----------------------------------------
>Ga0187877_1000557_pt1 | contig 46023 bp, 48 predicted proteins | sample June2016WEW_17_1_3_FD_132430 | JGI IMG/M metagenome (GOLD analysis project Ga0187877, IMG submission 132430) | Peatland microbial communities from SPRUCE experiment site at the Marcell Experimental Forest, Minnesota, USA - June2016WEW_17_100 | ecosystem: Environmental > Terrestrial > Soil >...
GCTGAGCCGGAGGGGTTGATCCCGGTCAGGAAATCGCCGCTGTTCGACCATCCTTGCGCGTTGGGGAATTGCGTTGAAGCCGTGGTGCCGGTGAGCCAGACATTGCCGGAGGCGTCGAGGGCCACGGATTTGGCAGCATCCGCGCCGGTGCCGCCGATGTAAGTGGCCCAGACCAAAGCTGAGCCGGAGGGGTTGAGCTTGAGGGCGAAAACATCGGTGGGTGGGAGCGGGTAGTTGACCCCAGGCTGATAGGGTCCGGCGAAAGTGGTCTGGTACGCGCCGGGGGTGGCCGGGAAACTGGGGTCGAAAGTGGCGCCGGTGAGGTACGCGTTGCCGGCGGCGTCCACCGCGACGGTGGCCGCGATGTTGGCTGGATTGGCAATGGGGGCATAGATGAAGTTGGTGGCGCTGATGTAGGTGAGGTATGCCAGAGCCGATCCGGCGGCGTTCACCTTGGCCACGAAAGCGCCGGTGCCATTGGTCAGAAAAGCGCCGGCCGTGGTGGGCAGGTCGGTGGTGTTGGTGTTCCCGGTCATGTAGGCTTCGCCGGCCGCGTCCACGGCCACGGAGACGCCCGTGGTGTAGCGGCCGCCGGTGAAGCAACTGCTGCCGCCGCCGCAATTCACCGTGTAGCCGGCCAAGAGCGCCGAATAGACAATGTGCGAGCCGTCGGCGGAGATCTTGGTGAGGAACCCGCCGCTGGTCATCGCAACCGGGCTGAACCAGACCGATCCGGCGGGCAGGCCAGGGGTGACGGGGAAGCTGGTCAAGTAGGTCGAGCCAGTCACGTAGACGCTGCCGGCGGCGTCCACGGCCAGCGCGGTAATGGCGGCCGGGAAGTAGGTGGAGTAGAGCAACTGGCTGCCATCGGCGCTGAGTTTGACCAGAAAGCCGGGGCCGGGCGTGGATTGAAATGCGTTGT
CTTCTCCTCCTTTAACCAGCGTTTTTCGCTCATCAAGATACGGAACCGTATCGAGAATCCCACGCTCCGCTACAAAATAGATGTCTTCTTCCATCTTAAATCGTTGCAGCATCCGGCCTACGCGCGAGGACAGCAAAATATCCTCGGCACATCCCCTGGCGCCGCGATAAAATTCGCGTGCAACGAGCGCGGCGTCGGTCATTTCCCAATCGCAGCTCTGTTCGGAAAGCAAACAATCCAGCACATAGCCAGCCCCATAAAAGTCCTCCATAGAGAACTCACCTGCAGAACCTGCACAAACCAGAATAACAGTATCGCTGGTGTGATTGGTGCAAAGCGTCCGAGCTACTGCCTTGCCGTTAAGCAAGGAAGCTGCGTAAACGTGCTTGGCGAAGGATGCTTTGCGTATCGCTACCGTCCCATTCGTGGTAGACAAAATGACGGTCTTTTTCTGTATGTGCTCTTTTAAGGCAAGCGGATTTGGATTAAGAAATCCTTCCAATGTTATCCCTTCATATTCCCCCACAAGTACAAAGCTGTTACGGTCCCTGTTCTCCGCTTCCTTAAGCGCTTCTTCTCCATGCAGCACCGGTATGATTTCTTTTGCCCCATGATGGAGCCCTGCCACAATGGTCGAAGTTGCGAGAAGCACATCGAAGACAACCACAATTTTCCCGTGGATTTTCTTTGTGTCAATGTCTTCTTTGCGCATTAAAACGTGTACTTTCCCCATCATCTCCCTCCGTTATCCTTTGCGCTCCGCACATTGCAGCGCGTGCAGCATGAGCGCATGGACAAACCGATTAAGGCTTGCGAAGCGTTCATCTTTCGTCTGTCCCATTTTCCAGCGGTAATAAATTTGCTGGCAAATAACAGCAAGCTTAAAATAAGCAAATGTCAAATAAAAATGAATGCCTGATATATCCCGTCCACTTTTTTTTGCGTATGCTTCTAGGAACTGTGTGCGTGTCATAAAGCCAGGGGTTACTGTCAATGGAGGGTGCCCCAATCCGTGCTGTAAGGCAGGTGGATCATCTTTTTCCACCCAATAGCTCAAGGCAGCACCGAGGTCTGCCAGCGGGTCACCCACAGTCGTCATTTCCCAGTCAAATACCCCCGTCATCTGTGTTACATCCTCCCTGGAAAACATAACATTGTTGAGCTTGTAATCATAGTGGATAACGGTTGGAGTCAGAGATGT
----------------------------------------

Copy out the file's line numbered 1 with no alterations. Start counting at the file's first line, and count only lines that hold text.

>Ga0187877_1000557_pt1 | contig 46023 bp, 48 predicted proteins | sample June2016WEW_17_1_3_FD_132430 | JGI IMG/M metagenome (GOLD analysis project Ga0187877, IMG submission 132430) | Peatland microbial communities from SPRUCE experiment site at the Marcell Experimental Forest, Minnesota, USA - June2016WEW_17_100 | ecosystem: Environmental > Terrestrial > Soil >...